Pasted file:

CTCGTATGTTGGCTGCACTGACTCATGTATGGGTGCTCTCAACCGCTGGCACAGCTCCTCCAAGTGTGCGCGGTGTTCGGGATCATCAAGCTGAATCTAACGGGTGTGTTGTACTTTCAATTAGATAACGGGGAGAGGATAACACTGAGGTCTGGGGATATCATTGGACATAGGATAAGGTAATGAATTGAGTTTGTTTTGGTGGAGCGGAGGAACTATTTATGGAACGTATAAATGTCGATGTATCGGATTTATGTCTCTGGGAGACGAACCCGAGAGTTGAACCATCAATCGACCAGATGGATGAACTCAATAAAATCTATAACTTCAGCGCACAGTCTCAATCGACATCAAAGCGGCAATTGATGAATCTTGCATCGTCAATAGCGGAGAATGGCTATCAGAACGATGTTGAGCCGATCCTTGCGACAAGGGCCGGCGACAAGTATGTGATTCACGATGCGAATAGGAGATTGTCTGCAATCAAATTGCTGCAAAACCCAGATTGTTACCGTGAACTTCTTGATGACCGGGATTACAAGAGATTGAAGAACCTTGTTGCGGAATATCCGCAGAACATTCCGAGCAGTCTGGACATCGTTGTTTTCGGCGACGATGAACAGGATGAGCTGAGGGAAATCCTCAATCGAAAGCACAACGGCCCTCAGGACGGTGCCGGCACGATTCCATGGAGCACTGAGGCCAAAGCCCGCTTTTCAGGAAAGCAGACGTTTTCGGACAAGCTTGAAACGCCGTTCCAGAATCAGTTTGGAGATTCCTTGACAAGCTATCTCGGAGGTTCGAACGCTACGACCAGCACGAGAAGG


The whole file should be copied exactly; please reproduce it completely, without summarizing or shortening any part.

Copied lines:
CTCGTATGTTGGCTGCACTGACTCATGTATGGGTGCTCTCAACCGCTGGCACAGCTCCTCCAAGTGTGCGCGGTGTTCGGGATCATCAAGCTGAATCTAACGGGTGTGTTGTACTTTCAATTAGATAACGGGGAGAGGATAACACTGAGGTCTGGGGATATCATTGGACATAGGATAAGGTAATGAATTGAGTTTGTTTTGGTGGAGCGGAGGAACTATTTATGGAACGTATAAATGTCGATGTATCGGATTTATGTCTCTGGGAGACGAACCCGAGAGTTGAACCATCAATCGACCAGATGGATGAACTCAATAAAATCTATAACTTCAGCGCACAGTCTCAATCGACATCAAAGCGGCAATTGATGAATCTTGCATCGTCAATAGCGGAGAATGGCTATCAGAACGATGTTGAGCCGATCCTTGCGACAAGGGCCGGCGACAAGTATGTGATTCACGATGCGAATAGGAGATTGTCTGCAATCAAATTGCTGCAAAACCCAGATTGTTACCGTGAACTTCTTGATGACCGGGATTACAAGAGATTGAAGAACCTTGTTGCGGAATATCCGCAGAACATTCCGAGCAGTCTGGACATCGTTGTTTTCGGCGACGATGAACAGGATGAGCTGAGGGAAATCCTCAATCGAAAGCACAACGGCCCTCAGGACGGTGCCGGCACGATTCCATGGAGCACTGAGGCCAAAGCCCGCTTTTCAGGAAAGCAGACGTTTTCGGACAAGCTTGAAACGCCGTTCCAGAATCAGTTTGGAGATTCCTTGACAAGCTATCTCGGAGGTTCGAACGCTACGACCAGCACGAGAAGG